B.    Levels of Deficiency and Appropriate Corrective Action. This paragraph offers examples of various deficiencies that might occur in an inspection and the appropriate action to take for each situation. Two assumptions apply. First, even after finding a discrepancy, the base inspection is completed. After inspection, summarize deficiencies and recommended corrective actions in a note to the file and/or in remarks to the PTRS record. Secondly, an unsatisfactory report may call for an enforcement action. Unsatisfactory reports usually result from violations of certification or operating rules found during the inspection. The requirements for holding an external-load Operating Certificate are never less than those for initial certification. There are intermediate stages between satisfactory and unsatisfactory results that may result in a satisfactory inspection with corrective action.

Indicates new/changed information. Indicates new/changed information.
1)    A spot correction is a discrepancy that is not a violation and is corrected during the inspection. It may require no further action. For example, the inspector does not find a facsimile of the external-load Operating Certificate on board the rotorcraft. The corrective action is the inspector notifying the operator that the certificate is not in the rotorcraft. During the inspection, the operator makes a copy of the certificate and places it in the rotorcraft. The inspector takes no other corrective action because no external-load operation occurred without the certificate. However, the inspector marks the PTRS data sheet with an “I” to indicate informational discrepancies during the inspection, and note that no facsimile of the certificate was found upon inspection and that a spot correction was made.
2)    Take followup action on deficiencies or lack of pilot knowledge that do not involve violations. For example, at the time of inspection, a placard was missing from the rotorcraft and it was not readily available. However, there was no evidence that the rotorcraft operated without it. As a corrective action, advise the operator verbally of the deficiency, then write a letter to the operator outlining the discrepancy found during the inspection, make a copy of the letter for the Flight Standards District Office (FSDO) file, and schedule a followup inspection. Mark the PTRS data sheet with an “F” indicating followup.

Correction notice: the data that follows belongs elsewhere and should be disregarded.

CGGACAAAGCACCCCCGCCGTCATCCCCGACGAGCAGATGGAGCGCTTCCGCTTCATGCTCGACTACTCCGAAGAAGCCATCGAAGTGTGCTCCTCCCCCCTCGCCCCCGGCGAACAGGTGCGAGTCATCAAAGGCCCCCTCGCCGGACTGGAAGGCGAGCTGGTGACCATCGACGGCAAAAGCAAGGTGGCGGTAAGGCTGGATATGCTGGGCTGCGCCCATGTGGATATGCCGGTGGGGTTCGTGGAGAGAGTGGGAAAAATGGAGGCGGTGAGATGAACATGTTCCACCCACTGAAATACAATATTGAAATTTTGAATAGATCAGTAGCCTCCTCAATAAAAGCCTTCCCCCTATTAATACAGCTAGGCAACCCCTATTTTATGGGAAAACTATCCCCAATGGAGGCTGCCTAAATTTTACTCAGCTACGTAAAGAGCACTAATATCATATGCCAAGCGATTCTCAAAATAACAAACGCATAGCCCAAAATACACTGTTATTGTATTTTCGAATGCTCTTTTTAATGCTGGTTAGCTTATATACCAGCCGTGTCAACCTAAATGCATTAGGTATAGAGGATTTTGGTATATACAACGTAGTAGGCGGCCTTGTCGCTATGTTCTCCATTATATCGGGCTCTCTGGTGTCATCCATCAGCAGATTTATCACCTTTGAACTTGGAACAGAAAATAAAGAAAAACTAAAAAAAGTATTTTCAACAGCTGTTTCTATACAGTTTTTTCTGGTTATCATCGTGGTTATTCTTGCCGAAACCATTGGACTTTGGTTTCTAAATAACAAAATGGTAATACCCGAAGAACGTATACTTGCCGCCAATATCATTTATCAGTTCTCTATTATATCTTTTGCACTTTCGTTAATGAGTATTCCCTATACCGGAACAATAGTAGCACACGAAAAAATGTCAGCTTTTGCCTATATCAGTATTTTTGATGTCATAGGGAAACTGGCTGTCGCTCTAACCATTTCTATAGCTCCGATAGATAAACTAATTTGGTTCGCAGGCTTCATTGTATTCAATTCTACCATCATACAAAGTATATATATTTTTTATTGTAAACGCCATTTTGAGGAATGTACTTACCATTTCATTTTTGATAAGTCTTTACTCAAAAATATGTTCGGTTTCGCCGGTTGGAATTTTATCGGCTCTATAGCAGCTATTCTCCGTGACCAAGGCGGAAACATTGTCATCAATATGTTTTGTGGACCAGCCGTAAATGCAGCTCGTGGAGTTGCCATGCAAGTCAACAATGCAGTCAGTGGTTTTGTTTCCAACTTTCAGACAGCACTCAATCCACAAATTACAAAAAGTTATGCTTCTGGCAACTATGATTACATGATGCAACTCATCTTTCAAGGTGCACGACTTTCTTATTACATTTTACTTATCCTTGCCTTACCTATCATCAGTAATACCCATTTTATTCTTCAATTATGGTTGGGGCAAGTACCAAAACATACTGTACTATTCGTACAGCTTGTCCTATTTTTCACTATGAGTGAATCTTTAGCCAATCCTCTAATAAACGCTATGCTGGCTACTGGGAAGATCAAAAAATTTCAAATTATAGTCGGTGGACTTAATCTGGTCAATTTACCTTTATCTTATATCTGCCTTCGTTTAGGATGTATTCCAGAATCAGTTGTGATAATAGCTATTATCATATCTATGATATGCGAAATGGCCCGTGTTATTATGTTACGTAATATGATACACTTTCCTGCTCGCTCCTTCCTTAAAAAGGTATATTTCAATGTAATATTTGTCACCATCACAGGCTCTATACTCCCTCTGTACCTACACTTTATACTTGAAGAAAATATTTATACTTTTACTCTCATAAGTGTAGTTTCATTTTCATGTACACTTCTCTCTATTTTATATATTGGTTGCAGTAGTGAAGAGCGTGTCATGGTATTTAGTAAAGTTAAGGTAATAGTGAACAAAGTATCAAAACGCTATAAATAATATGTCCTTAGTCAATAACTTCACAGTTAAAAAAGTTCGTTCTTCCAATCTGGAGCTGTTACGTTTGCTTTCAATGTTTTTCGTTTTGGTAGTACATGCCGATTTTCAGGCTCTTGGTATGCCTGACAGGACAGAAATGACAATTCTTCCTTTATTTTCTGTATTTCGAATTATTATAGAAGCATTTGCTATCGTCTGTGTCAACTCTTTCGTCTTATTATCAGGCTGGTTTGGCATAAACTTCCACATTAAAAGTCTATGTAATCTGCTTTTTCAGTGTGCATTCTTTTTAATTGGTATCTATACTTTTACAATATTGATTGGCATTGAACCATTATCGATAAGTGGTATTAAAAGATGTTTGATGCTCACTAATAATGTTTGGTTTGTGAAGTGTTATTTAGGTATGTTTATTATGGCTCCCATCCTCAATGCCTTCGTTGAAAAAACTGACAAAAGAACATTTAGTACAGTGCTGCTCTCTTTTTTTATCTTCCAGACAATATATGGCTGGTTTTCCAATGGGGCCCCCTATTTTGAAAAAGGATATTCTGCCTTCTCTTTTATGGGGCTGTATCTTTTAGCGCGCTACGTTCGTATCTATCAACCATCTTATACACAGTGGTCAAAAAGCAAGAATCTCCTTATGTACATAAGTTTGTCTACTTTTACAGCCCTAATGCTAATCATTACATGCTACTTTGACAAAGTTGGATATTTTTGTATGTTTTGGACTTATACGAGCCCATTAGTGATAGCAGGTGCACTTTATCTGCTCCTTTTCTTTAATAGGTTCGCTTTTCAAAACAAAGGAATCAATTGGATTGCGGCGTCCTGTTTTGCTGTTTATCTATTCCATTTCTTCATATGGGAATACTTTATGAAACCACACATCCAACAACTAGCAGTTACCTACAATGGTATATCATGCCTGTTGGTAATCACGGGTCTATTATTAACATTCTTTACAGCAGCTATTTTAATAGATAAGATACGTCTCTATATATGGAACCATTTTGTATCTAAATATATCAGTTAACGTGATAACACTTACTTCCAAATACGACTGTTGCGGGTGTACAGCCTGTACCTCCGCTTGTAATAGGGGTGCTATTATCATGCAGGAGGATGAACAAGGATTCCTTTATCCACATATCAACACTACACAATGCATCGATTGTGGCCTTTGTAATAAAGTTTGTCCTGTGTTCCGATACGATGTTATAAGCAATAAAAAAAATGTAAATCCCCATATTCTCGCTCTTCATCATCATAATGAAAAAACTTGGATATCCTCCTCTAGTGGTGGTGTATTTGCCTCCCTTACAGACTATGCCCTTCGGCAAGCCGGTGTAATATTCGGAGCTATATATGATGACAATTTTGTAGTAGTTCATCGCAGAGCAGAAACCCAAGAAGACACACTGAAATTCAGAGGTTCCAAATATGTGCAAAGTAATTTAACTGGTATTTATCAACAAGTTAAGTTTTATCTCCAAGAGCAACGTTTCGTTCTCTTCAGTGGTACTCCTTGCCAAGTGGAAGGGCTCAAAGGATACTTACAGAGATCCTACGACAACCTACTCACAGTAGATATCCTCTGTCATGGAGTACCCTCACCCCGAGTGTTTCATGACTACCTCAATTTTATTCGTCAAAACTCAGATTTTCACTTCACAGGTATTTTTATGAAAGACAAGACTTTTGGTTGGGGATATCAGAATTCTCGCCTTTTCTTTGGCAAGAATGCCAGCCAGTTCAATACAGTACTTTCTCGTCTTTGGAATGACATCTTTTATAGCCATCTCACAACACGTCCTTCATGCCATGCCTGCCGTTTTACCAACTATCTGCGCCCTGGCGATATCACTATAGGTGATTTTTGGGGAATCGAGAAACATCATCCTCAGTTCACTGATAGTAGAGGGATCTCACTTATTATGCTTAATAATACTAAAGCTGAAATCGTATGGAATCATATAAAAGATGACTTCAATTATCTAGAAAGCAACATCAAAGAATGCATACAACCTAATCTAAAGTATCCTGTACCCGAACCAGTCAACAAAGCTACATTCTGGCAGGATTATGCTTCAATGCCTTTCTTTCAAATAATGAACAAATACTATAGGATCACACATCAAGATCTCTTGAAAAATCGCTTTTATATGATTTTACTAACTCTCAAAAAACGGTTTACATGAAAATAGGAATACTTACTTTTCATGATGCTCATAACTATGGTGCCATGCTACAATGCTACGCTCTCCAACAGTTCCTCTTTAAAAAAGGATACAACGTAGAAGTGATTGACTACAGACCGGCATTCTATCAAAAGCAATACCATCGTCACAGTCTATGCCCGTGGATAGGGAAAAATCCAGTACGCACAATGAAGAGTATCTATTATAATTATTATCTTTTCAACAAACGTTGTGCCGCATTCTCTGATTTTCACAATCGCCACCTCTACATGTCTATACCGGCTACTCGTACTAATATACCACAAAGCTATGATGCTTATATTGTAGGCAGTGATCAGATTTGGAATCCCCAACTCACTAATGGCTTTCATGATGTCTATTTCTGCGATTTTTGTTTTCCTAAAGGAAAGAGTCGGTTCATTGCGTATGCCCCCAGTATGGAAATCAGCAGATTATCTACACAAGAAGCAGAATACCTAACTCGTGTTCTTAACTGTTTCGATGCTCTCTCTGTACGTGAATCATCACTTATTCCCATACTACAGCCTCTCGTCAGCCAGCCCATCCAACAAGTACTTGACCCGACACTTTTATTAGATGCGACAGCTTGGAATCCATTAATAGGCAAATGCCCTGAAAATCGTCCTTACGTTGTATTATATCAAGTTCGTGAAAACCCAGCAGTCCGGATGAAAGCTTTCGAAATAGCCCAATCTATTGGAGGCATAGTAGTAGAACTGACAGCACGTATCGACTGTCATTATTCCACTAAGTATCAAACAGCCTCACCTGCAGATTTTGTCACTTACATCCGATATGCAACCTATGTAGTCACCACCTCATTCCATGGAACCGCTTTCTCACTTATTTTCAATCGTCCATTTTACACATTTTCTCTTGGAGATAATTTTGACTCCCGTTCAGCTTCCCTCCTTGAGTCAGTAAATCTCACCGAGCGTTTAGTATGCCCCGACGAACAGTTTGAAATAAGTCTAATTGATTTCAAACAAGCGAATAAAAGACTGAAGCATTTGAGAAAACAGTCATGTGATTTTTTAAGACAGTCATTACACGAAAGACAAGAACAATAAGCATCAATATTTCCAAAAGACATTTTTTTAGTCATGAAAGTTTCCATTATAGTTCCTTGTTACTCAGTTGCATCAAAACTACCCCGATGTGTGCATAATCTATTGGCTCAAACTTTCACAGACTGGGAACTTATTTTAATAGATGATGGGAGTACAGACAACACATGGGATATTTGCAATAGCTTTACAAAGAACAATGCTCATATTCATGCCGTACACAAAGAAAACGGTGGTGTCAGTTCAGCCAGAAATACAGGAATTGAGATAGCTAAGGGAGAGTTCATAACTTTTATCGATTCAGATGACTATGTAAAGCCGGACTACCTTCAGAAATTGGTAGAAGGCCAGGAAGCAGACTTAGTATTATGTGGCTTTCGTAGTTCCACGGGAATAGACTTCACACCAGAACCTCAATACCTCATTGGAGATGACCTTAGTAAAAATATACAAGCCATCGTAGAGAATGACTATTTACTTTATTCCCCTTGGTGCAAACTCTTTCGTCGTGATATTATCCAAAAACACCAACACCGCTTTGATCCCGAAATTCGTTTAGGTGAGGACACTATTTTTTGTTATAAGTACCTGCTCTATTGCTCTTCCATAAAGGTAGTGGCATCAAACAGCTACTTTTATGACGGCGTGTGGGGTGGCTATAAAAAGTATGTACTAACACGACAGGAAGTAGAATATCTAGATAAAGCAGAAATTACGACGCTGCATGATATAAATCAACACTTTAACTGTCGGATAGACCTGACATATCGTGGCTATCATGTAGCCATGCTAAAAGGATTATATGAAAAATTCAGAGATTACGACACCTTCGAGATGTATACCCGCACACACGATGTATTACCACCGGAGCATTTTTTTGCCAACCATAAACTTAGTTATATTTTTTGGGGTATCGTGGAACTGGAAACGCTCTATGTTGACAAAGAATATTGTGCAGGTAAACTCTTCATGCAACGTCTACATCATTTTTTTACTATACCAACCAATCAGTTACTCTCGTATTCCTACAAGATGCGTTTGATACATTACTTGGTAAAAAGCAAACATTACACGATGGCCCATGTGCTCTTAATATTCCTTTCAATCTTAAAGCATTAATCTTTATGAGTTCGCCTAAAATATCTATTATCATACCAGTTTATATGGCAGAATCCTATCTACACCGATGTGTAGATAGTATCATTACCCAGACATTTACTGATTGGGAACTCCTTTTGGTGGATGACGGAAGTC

Indicates new/changed information.
3)    A finding of “unsatisfactory” involves a blatant violation. For example, during an inspection, the inspector finds that a newly designated Chief Pilot has not completed the knowledge and skill test. The inspector must contact the previous Chief Pilot and obtain verbal and written statements, as well as a copy of the previous Chief Pilot’s last pay stub, that proves the Chief Pilot ceased serving as Chief Pilot more than 30 days before the last external-load operation conducted by the operator. (See Volume 7, Chapter 6, Section 1 and Federal Aviation Administration (FAA) Order 2150.3, FAA Compliance and Enforcement Program.)
Indicates new/changed information.

C.    Presence of Chief Pilot and Other Pilots at Inspection. It is desirable to be able to spot-check the knowledge of the Chief Pilot and other pilots of the operation. Spot-check examination of pilots to verify continuing compliance. For example, ask questions on the Rotorcraft-Load Combination Flight Manual (RLCFM), including Weight and Balance (W&B) problems and, if applicable, questions on the authorizations for Class D and/or IFR operations. In addition, ask the pilots to demonstrate the use of attaching means, the operation of normal and emergency release mechanisms, and the operation of the winch, as applicable. If as a result of an inspection or test, the pilot or operator’s competency is found questionable, take action under Title 49 of the United States Code (49 U.S.C.) § 44709 and/or enforcement action. (See Volume 7, Chapter 6, Section 1.)

D.    Discrepancy Between FSDO Files and Operations Base Files. If a discrepancy occurs between the records kept in the FSDO file and those found during the base inspection, determine which records are current and/or approved, and require correction of the unapproved or outdated ones. For example, the operator used a new rotorcraft without adding it to the list of authorized rotorcraft. The list is no longer current, and the inspector may initiate enforcement action to rectify the omission.